'One of the finest concerto records ever made. Marvellous piano
this disc will give you enormous delight.'
- Original Gramophone review.
'Great excitement when this album arrived! Straight away, it was hastened
to my CD player, for this is one of the true piano classics of the gramophone.
I checked the digital transfer sound quality against my treasured old 1958
LP and was assured: more detail and, of course, full security against those
devastating old clicks and plops. I say treasured LP because it has always
been one of the pearls of my collection. I checked my log (I habitually wrote
the dates when I played my LPs on the inner sleeves) and noticed I had played
this record more often than practically any other I owned.
Michelangeli made too few recordings. He was meticulous in preparation, and
his fabulous technique and elegant playing was the result of years of intense
and obsessive work. Listening to him playing these two concerti, one marvels
at his lucidity and finesse, the command of dynamics, emphasis and accent,
so that every note and chord has seemingly the exact expressive weight -
finely calculated yet sounding so natural. Then there is the blissful phrasing
and a musical understatement that is all the more emotionally telling.
Rachmaninov's underrated 4th Piano Concerto, has always been
considered something of an ugly duckling. True, this concerto is difficult;
it demands commitment from both player and listener; nevertheless, it is
a very considerable achievement; and, besides, it certainly does not lack
charm. Yes, it is spiky and has, perhaps, more than its fair share of gloom;
as well as Rachmaninov's usual bombast and sweeping romanticism. (One can
detect a fist-shaking defiance against the new order as represented by Prokofiev
for example,) But Michelangeli's great conviction and sensitivity coupled
with Ettore Gracis' first rate accompaniment prove, more than any other recorded
performance that I know of this work, that it is every bit as good as, and
even an advance on Rachmaninov's preceding three concerti. Michelangeli rated
it highly and championed it. I agree with Bryce Morrison absolutely when
he claims that not even the composer himself delivered such a dazzling
performance as recorded here. Michelangeli beautifully, sensitively articulates
Rachmaninov's sense of loss and despair, and yearning but in contrast in
the more bombastic passages he and Gracis deliver a reading of white-hot
excitement - what power, what authority, what conviction! The second movement
with its droopy 'Three Blind Mice'-like theme drew scorn from the critics
and this inevitably held up the progress of the work. Yet stripped of this
connotation, Michelangeli convinces us of its true stature, eloquently showing
us all its passion and its fist-shaking defiance as well as its mournful
If you still need to be convinced about Rachmaninov's Fourth Piano Concerto,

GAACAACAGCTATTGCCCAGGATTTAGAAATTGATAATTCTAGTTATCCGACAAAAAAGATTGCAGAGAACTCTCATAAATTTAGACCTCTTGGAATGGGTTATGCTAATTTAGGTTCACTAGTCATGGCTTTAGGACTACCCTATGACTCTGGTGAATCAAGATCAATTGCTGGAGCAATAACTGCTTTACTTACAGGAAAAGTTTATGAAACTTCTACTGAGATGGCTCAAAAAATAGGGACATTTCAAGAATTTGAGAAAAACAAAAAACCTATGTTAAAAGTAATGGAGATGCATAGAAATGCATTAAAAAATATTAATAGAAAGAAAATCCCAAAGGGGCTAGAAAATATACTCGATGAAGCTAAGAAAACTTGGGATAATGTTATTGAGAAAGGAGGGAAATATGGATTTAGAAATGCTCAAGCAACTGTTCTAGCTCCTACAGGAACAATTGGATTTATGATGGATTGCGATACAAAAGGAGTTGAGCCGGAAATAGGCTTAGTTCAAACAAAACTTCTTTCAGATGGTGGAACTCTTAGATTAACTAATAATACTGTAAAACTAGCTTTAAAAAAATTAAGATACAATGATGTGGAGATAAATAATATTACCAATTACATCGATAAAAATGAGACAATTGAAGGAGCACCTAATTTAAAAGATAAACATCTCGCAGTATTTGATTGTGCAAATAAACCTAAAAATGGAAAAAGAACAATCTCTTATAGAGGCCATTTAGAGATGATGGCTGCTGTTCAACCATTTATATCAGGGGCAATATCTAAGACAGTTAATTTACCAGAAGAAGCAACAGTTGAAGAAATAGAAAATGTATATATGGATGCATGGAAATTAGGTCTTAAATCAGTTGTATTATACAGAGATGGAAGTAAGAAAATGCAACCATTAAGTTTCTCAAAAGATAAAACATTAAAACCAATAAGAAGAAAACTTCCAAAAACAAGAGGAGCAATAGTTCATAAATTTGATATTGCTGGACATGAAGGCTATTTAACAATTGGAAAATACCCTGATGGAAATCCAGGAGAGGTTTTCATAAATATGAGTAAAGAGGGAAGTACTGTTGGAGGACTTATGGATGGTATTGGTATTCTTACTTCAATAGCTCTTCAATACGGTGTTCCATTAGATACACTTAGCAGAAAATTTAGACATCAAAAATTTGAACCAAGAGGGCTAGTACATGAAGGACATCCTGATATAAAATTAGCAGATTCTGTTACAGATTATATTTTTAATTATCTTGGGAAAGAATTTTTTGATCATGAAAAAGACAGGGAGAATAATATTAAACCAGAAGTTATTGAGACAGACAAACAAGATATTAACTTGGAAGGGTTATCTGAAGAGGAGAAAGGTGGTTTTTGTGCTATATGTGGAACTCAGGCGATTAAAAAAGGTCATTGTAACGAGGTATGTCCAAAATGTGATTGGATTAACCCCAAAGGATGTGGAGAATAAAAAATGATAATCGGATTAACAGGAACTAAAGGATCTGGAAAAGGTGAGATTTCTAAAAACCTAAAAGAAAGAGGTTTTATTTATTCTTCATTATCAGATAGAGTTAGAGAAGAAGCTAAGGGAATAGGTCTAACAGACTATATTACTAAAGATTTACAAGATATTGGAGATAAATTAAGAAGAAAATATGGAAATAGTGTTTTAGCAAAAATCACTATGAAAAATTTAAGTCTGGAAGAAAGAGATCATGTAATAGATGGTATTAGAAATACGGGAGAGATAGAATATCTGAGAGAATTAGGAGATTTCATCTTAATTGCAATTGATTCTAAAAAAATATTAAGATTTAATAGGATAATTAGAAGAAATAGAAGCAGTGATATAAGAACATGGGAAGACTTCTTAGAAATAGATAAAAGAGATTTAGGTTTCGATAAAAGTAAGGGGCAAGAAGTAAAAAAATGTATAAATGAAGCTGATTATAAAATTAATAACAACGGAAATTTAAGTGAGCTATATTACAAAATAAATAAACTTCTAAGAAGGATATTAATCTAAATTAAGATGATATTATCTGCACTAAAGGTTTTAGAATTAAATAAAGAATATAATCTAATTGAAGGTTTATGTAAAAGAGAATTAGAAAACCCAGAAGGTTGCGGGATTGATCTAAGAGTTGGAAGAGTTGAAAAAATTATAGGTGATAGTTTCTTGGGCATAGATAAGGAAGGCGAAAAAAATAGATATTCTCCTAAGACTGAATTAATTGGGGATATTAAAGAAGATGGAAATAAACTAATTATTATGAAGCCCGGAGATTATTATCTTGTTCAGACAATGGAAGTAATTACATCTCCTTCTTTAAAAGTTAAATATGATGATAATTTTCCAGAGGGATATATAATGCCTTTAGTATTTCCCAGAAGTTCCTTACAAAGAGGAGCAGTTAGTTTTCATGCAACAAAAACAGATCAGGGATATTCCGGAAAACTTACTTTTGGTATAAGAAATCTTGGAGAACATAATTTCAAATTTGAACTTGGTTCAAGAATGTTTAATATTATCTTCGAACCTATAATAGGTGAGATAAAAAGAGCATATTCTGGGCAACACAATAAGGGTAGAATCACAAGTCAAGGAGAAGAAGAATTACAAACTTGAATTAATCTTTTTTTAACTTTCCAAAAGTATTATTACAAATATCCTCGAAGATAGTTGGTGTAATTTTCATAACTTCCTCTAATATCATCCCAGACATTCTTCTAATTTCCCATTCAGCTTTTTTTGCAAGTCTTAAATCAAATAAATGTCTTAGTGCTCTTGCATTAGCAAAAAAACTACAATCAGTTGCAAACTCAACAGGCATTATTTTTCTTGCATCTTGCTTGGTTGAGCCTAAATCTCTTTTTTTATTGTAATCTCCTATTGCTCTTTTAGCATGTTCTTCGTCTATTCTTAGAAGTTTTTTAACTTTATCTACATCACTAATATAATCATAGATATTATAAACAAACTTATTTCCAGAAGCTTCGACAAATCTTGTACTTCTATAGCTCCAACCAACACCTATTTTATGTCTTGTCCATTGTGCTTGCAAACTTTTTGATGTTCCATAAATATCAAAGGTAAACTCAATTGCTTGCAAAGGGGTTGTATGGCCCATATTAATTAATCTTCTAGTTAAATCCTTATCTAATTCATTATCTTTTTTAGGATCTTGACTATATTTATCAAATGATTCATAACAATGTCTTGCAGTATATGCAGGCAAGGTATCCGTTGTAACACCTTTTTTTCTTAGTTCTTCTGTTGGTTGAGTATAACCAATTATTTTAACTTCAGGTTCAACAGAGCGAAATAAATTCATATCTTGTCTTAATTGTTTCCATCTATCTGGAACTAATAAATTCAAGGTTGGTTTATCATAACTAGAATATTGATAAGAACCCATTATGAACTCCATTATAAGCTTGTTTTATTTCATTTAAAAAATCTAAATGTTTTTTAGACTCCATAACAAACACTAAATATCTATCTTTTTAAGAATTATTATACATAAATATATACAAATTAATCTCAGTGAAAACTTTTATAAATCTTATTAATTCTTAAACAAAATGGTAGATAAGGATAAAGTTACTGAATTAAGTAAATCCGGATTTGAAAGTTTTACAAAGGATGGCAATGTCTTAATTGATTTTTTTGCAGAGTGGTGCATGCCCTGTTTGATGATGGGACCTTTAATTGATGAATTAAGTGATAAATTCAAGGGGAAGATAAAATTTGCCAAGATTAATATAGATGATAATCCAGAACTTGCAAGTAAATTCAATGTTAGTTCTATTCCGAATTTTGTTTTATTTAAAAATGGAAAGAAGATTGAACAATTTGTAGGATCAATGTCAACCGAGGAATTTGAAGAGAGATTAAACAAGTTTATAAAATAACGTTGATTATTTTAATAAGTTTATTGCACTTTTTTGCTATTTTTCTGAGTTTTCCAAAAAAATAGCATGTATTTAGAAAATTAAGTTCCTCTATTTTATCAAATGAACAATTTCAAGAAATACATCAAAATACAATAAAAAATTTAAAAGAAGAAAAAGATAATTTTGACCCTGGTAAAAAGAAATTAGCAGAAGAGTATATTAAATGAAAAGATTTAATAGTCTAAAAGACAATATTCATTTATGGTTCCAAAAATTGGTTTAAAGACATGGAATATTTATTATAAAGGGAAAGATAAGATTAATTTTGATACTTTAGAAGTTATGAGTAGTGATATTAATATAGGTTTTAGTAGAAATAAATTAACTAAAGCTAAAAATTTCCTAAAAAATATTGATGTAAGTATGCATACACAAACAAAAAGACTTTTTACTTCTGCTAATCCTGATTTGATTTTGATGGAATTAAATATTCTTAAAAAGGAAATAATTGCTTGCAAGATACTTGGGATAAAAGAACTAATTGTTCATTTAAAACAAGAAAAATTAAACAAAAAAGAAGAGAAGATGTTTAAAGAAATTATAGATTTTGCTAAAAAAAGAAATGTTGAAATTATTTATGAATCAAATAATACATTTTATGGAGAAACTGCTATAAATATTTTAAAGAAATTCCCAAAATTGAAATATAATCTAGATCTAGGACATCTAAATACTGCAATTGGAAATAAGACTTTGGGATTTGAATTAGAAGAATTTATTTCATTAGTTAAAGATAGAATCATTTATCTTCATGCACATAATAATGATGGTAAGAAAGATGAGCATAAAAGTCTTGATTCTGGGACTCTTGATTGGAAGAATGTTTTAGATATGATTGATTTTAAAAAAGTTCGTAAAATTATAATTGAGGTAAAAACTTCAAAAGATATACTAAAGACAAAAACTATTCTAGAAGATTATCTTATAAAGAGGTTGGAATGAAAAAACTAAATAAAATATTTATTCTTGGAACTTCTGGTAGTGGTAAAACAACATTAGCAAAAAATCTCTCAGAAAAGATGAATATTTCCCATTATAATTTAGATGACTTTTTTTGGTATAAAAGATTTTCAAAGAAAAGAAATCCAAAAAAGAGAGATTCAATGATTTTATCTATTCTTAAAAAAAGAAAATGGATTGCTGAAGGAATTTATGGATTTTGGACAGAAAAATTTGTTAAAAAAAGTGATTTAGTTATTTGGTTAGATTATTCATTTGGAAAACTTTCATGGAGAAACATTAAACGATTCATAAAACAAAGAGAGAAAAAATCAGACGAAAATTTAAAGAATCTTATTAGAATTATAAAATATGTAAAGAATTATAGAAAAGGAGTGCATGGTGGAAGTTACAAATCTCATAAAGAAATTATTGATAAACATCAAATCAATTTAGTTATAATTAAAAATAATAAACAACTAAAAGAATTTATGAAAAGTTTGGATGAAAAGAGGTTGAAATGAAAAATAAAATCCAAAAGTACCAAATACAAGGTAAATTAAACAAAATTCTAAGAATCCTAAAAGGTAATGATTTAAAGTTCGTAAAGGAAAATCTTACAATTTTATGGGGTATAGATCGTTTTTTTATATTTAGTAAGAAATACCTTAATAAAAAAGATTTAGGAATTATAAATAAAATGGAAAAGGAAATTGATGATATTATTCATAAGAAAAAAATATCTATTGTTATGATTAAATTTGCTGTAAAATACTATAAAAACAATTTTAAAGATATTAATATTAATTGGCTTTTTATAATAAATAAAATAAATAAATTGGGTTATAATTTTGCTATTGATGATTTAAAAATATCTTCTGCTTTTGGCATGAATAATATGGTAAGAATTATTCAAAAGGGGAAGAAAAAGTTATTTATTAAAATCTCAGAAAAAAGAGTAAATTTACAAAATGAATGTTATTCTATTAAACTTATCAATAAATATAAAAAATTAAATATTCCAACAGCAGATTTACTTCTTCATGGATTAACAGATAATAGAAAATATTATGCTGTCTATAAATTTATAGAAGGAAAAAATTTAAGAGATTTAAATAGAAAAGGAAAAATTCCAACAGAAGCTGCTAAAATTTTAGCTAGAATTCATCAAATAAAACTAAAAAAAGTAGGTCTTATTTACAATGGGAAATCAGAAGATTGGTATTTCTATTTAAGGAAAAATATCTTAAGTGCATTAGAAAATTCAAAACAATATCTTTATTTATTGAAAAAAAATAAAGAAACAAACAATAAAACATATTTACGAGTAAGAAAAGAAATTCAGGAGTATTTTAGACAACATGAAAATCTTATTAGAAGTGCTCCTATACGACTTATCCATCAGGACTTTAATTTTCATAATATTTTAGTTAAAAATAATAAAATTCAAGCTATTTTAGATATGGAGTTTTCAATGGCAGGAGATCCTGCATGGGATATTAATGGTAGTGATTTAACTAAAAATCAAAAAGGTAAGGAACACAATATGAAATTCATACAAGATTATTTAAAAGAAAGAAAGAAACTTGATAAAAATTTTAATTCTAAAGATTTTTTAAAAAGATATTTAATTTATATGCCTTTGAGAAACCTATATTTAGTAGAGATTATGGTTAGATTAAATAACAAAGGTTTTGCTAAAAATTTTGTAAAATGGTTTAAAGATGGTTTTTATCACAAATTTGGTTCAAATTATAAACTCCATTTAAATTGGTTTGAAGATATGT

then this is the recording you should turn to.
Often a reviewer's life is made easy, yet paradoxically more difficult, when
he reads in a CD booklet notes exactly what he wants to say about a performance,
so it was when I read Bryce Morrison's eloquent comments about this Michelangeli
reading. Morrison says, "In Ravel's opening Allegramente, with its ultra-Gallic
bustle and chatter, Michelangeli ensures that nothing is merely rushed, hectic
In the Meno vivo second subject, too, with its alternations
of fierceness and languor, Michelangeli's rubato, his musical breathing,
is peculiarly his own, at once cool and supple. And in the same movement's
cadenza the chains of trills are given with an unparalleled evenness, a gliding
from one to the other that forbids even a hint of joins or links; one of
those sublime moments where technique and musicianship are indivisible."
Yes, indeed, here is musicianship of the highest order: tiger-like power
hand-in-hand with silken finesse. Gracis' contribution is equally impressive;
vibrant colours and such energy - and those deliciously shaped and balanced
Michelangeli unhurriedly probes, that much deeper, the heartfelt stillness
of the opening cadenza of the central adagio - 'one of the most touching
melodies to come from the human heart' (to quote Marguerite Long). Michelangeli
reveals more of its pathos and one gets the impression of a disappointed
yearning mixed with a struggling yet quiet defiance. The whole movement is
perfection - total bliss.
The quirky, jazzy glitter of the breathless final Allegro vivace has Michelangeli
showering Ravel's rapid-fire and densely packed toccata-like repeated notes
with easy precision but devastating effect.
Don't hesitate, snap this one up
Technical appraisal by David Dyer
These early stereo recordings have always been held generally in extremely
high regard artistically but, for me, in previous incarnations on CD the
high level of hiss has rendered the listening experience unenjoyable. The
remastering perfomed by EMI in this latest version clearly represents a major
step forward and the overall sound quality is now quite good, however I
personally still find even the reduced level of hiss unwelcome. My advice
is sample first before purchasing.
Equipment used: Proceed CD transport. Chord DSC 1100 DAC. SPA3200
Pre-amp. SPM 1200B Power amp. B&W Nautilus 802 Speakers.
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